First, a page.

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Cover Story Series> Business
UPDATED: September 22, 2013 NO. 39 SEPTEMBER 26, 2013
A Chance to Renovate
After three decades of dramatic growth, China's economy needs a breather to refuel
By Deng Yaqing

WRAPPING UP: Guests discuss the topic Innovating Into the Future on September 13, the closing day of the seventh Summer Davos (PAN YULONG)

Inside a sea-wave-shaped building in Dalian, a coastal city in northeast China's Liaoning Province, political leaders, business elites and economists from around the world hardly exhausted the list of economic issues that have generated plenty of public concern. Among the many buzzwords thrown around was "reform."

It was the venue of the World Economic Forum's Annual Meeting of the New Champions 2013, or the seventh Summer Davos, which ran from September 11 to 13 at the Dalian International Conference Center. Under the theme Meeting the Innovation Imperative, the forum focused on China's economy as well as future measures by the new Chinese leadership.

"The new season of the Chinese economic miracle, one of better quality and higher efficiency, is unveiled," said Chinese Premier Li Keqiang at the opening ceremony on September 11.

Five years have passed since the eruption of the global financial crisis in September 2008. While the developed world is beginning to show signs of recovery, emerging economies now face the threat of slower growth. China's GDP growth declined from 7.9 percent in the fourth quarter of 2012 to 7.7 percent in the first quarter of 2013, and then further slowed to 7.5 percent in the second quarter.

"China is moving rapidly away from quantitative growth to quality growth. In the past, it heavily depended on a resource-intensive model," Martyn Davies, CEO of Frontier Advisory, a South Africa-based research, strategy and investment advisory firm, told Beijing Review at the sidelines of the forum.

Davies believes the rest of the world, especially export-dependent countries like Australia, Brazil and South Africa, to varying degrees, would be hit by China's slowdown.

"The current slowdown is largely policy-induced, and doesn't mean China is now in the midst of an economic contraction. The 7.5-percent growth target is quite reasonable for the next few years," said Adam S. Posen, President of Peterson Institute for International Economics, a Washington, D.C.-based private, non-profit think tank.

As a matter of fact, since taking office, Premier Li has laid emphasis on ensuring steady growth, adjusting the structure of the Chinese economy and advancing reform, rather than blindly pursuing high-speed GDP growth. "As long as GDP growth doesn't fall short of 7.5 percent and the consumer price index is no higher than 3.5 percent, priority will be given to carry out reforms and restructure the economy," said Yang Shubing, head of the Information Research Department at the Research Office of the State Council, at a briefing in Beijing on September 16.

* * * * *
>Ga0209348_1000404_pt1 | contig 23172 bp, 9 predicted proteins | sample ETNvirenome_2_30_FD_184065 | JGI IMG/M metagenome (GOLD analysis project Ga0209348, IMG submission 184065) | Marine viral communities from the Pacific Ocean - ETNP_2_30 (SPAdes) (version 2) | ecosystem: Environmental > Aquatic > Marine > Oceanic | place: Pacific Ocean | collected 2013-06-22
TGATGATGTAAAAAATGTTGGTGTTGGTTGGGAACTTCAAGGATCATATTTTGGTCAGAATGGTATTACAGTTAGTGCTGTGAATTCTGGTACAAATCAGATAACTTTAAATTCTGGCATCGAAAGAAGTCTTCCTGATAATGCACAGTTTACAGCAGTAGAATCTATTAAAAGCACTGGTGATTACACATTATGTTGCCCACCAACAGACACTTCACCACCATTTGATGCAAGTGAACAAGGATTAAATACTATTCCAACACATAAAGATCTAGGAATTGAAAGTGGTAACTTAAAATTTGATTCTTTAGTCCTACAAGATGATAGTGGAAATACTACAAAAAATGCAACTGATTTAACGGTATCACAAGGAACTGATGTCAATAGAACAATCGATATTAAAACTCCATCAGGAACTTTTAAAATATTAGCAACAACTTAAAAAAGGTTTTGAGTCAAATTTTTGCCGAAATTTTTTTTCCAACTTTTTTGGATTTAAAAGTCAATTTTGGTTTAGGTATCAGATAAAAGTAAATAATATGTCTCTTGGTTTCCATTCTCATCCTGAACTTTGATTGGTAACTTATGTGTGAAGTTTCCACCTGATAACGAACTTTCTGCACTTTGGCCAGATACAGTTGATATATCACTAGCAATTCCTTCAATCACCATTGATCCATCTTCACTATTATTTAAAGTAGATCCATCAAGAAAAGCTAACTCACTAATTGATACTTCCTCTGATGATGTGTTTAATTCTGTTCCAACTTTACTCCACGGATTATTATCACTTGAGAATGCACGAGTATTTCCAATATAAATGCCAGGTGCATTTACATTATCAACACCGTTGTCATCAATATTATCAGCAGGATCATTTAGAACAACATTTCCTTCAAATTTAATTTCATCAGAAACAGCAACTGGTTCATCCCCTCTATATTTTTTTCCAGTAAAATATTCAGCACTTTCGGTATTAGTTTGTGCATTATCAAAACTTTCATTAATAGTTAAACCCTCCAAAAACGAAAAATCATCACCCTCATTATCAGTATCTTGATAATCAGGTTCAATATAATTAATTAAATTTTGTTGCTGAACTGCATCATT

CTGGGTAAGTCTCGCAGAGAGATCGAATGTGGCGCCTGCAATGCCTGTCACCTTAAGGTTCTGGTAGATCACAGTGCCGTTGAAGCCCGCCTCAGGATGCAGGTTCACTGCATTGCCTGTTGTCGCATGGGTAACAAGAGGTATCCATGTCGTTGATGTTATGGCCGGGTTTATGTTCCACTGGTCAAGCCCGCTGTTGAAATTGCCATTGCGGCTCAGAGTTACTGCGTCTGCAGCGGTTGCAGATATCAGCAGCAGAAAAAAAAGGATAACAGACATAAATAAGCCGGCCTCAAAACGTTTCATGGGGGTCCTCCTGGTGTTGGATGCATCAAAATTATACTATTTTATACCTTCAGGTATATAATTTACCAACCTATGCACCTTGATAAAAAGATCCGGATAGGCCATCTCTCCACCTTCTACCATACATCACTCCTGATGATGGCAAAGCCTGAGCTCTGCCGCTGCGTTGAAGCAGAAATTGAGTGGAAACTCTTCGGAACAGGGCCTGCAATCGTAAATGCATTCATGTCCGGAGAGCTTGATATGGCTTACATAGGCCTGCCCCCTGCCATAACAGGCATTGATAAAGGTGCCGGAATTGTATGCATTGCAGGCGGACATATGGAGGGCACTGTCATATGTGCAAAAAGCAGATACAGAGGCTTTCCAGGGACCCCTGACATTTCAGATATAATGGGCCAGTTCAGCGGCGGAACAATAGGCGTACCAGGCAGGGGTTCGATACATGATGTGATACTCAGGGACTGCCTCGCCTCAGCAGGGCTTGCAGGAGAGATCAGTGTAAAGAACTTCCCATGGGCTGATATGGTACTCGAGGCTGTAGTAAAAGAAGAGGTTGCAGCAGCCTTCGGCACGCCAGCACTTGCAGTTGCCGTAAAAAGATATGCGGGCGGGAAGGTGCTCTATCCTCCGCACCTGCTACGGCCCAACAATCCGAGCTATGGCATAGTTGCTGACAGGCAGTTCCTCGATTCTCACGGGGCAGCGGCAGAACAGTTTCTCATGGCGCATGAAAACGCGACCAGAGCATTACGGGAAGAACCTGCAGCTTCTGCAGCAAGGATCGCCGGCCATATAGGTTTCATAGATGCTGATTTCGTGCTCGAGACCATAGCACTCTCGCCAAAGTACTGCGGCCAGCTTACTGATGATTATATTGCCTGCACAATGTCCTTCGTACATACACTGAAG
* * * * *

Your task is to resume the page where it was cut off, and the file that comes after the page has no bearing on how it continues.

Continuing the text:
To fend off shocks from the global financial crisis, China unveiled a 4-trillion-yuan ($653-billion) stimulus package in November 2008. "Though appealing figures were registered, economic growth at that time was qualitatively low," said Davies.

"A short-term stimulus policy could be one way to drive up growth. But after weighing the pros and cons, such an option would not help address the underlying problems" said Premier Li.

China is at a critical stage of economic transformation and upgrading, said Li, and its prospects are promising. This was echoed by Fan Gang, Director of National Economic Research Institute under the China Reform Foundation. "The current slowdown marks the soft landing of China's economy. By going through two or three years of structural adjustments, contradictions will be basically eliminated," said Fan. He added that China was capable of maintaining steady growth in the second half year, but economic expansion at over 9 percent was impossible. "A growth rate floating between 7 percent and 8 percent is the new norm, while a 9-percent growth rate implies inflation and asset bubbles," said Fan.

So far, moves to steer the Chinese economy in a new direction seem to be working. Strong rebounds were also seen in major economic indicators in August.

Consumption-led growth

For years, China's economy has been underpinned by massive investment and foreign trade. Today, such a growth model is no longer feasible with rising local government debt and a gloomy external environment for exports. The 4-trillion-yuan stimulus package, though significant in helping China ride out the global financial crisis, has led to structural contradictions in the economy, which need an urgent solution. As Premier Li pointed out in his speech, expanding domestic consumption is now a top priority when it comes to restructuring China's economy.

Since the ultimate purpose of economic expansion is to improve people's livelihood, the leading factor in driving consumption should be the people, rather than the government. "China's economic growth has become too expensive. Due to large amounts of capital input into the economy through fixed-asset investment by the government, five to six dollars of debt is created per every dollar of growth. Inefficiency is a serious problem," said Davies.

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